An old WPA video shows the capital bustling through the Great Depression.

Saddle stores, buttermilk vans, icemen, open-top streetcars, and hats, lots and lots of hats: this was Washington D.C. in 1936.

Our friends at National Journal dug up this gorgeous footage of Depression-era Washington last month. Filmed in 1936 by the Works Progress Administration, "Dawn Strikes at the Capitol Dome" calls itself an "impressionistic view of the city." Like other WPA recording projects, the video is devoted (mostly) to documenting "normal" American life, from lunch breaks to crowded streets.

In its attention to the commonplace, the film (if not its title, the style of narration, or the score) seems peculiarly modern. The narrator eulogizes the "restless stirring" of the streets some 25 years before Jane Jacobs. He introduces the subject thus:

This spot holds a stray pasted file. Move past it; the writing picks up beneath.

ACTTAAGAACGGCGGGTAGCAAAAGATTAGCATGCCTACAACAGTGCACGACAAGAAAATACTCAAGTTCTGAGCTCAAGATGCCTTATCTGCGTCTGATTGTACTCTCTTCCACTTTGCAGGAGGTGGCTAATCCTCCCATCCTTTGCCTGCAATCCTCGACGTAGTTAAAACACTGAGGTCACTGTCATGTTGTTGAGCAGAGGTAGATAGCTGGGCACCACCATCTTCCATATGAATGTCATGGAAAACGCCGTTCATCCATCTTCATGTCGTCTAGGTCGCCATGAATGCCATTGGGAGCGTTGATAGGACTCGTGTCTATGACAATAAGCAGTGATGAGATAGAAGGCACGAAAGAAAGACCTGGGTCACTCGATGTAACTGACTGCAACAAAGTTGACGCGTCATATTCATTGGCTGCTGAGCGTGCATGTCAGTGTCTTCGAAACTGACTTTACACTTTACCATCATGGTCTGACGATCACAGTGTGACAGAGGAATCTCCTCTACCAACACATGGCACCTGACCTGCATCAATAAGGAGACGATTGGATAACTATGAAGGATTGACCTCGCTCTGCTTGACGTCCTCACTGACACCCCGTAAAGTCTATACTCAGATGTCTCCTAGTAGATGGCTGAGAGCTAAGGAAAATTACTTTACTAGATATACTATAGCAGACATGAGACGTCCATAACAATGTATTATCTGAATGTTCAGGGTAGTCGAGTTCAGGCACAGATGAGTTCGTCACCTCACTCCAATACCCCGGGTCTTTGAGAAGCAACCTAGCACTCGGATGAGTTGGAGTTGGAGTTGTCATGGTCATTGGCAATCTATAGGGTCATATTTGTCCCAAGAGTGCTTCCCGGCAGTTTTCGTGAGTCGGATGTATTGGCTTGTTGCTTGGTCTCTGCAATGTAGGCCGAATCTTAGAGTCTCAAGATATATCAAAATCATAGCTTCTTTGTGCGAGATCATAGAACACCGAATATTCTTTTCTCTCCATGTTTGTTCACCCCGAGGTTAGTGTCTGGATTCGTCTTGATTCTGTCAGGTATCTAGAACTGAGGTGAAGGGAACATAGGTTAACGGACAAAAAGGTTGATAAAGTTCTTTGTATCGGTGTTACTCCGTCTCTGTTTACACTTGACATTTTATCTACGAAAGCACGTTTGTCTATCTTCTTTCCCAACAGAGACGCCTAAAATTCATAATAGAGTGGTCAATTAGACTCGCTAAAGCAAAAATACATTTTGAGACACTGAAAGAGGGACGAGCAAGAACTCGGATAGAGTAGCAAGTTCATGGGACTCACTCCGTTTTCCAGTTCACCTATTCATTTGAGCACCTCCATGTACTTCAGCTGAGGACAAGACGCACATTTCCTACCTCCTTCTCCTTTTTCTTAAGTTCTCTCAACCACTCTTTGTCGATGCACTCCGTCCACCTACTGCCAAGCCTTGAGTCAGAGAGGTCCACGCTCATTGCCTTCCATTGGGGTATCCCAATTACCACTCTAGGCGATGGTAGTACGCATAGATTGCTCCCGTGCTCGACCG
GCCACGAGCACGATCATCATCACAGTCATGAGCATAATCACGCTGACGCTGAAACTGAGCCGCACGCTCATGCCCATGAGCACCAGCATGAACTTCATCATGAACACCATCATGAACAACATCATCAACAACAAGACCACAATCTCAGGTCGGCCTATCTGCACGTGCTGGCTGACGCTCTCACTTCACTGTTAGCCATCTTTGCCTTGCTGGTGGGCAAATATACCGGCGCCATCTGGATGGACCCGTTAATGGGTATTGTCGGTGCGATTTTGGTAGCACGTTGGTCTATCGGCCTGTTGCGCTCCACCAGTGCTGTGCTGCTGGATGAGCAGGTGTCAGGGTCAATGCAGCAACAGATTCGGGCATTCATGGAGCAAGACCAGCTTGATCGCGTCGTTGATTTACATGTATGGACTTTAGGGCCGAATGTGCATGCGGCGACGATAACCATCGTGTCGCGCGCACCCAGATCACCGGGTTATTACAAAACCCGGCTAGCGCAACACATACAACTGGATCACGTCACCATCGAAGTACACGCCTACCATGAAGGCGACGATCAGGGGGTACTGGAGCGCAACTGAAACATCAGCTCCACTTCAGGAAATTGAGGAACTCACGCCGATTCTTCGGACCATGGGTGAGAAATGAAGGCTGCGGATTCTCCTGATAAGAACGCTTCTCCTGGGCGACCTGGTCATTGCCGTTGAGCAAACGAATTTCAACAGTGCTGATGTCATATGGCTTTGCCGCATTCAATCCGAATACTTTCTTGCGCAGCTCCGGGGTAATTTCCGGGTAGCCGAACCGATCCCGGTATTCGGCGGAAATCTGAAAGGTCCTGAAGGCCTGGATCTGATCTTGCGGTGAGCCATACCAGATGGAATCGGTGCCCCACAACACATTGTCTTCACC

It is the beginning of another day -- another day to be torn from the calendar of time. But a day not to be forgotten, for the camera has recorded that day's drama, and the beauty and the comedy of the streets.

Everyday Washington, the narrator booms, is "as distinct from official Washington as day is from night."

Source: Moving Image Archive.

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